Third Position Exercises

These are the audio files for all of your Exercises in Third Position.  Please be sure to use the fingering that is shown in the music:

0 = open string
1 = index finger
2 = middle finger
3 = ring finger

The tab does show the correct fret, but there is no way to show on the tab, which finger to use on that fret!

Basic Third Position Exercises Audio files

Line 1 (ascending scale) - 66 bpm Line 2 (descending scale) - 66 bpm Line 3 (alternating ascending scale) - 66 bpm Line 4 (alternating descending scale) - 66 bpm Line 5 (arpeggio) - 66 bpm

Advanced Third Position Exercises Audio files

Line 1 (alternating 1st and 3rd A string) - 66 bpm Line 2 (finger spacing A strings) - 66bpm Line 3 (alternating 1st and 3rd E strings) - 66 bpm Line 4 (finger spacing E strings) - 66 bpm Lines 5 & 6 (eighth notes on D strings) - 66 bpm Lines 7 & 8 (fast shift on G strings) - 66 bpm

Third Position Arpeggios and Scales

Line 1 Key of C Arpeggio - 48 bpm Line 1 Key of C Arpeggio - 66 bpm

You will find it easier to play this exercise at the faster speed if you concentrate on leaving your fingers on the strings as you ascend the scale.  If you look, you see that the arpeggio reverses, and you use the exact same fingers in the exact same position on the way down.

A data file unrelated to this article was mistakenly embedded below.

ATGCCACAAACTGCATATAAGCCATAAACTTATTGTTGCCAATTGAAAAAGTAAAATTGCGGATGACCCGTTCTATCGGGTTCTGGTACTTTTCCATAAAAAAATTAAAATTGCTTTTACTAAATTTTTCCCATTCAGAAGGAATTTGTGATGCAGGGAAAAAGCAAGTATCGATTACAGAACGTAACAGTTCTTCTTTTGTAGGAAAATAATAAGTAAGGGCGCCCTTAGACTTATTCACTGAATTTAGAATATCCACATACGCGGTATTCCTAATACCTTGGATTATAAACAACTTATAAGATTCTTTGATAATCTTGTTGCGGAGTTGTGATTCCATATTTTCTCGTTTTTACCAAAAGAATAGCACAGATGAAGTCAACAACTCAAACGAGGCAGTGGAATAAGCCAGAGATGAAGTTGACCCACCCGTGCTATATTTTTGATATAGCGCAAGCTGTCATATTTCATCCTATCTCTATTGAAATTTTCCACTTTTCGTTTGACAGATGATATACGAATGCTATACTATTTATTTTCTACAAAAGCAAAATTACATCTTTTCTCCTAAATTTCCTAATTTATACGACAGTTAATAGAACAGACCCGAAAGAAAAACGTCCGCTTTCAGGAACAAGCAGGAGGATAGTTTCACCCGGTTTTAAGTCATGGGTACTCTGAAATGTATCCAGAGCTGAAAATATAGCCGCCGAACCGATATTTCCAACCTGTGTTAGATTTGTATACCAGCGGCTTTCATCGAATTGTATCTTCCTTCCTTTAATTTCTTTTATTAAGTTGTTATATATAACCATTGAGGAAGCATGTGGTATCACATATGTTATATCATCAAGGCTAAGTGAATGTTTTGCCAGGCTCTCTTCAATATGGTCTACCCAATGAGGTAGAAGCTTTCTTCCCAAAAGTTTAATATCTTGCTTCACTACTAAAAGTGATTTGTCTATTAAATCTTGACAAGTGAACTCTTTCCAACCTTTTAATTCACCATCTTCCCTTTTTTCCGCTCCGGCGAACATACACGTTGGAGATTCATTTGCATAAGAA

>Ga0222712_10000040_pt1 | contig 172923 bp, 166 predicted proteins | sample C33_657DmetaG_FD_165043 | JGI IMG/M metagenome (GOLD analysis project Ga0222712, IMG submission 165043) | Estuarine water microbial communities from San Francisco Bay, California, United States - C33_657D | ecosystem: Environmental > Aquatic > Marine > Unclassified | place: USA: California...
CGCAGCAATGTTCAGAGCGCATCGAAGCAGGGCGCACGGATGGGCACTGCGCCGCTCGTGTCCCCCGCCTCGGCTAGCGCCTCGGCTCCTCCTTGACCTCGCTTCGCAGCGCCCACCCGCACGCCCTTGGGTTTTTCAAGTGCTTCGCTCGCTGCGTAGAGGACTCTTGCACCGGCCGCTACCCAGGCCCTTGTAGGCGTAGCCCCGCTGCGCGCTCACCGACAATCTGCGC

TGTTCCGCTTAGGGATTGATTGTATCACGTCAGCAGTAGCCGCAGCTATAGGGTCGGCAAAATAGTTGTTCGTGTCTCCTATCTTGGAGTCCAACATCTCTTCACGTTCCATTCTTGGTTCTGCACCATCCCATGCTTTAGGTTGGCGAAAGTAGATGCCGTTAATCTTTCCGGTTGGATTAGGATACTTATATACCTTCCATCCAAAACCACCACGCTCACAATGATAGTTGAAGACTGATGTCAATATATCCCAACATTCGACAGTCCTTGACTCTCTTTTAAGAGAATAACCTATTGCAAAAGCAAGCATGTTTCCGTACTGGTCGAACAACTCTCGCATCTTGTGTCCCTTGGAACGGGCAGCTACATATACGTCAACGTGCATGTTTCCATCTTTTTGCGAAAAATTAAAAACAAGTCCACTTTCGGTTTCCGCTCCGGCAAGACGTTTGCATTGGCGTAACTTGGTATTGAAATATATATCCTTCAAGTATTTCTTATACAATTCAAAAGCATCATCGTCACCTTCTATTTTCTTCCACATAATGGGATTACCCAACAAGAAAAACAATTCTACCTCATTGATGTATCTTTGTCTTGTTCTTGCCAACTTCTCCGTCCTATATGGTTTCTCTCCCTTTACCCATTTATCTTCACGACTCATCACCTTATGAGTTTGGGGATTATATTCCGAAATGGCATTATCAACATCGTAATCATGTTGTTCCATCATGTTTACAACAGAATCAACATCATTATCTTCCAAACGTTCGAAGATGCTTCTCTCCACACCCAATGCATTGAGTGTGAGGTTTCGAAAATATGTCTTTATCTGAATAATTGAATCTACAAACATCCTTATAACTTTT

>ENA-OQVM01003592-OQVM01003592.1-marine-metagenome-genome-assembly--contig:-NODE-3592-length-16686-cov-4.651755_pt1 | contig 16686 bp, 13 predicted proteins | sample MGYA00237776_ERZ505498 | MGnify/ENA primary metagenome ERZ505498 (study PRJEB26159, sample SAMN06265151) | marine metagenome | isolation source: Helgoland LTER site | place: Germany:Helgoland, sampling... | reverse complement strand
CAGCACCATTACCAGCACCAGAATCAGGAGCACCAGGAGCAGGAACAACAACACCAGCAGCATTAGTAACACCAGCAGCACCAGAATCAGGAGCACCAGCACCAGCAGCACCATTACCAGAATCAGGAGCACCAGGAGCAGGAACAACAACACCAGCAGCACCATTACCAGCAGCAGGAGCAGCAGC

Line 2 Key of G Scale

This exercise starts in third position and stays there.  The difficult part is at the end of the second measure, when you have to hit the 11th fret with your pinky.

Line 3 Key of D Scale

This exercise also starts and ends in third position, but your scale starts with your middle finger!  Like the previous exercise, you have to hit the 11th fret with your pinky.  You should be comfortable enough with playing scales that you can play this without looking at your music or tab.  Try watching your fingers instead, and let your ears tell you if you make a mistake.

Line 4 - Key of D Arpeggio

This one can be a little tricky because you shift to third position in a different spot going up the scale, than you do when you come back down.  This gives both your index and ring fingers a workout!  Again, try watching your fingers and let your ears tell you if you make a mistake.

Third Position Shifts with Ring Finger

Shifts to another position can be "led" with any finger, although it is most commonly done with the index and ring finger.  Here are some exercises to practice leading a shift, with your ring finger.

Line 1 Exercise Line 2 Exercise Line 3 Exercise

These exercises alternate between an index finger shift, and a ring finger shift.

Line 4 Exercise Line 5 Exercise

These exercises change one note in the previous exercises (from a "B", to a "B flat"), but what a difference it makes!  Try watching your fingers instead of your music/tab - that should help you learn the distance that your hand has to travel, so that you do not hit the frets.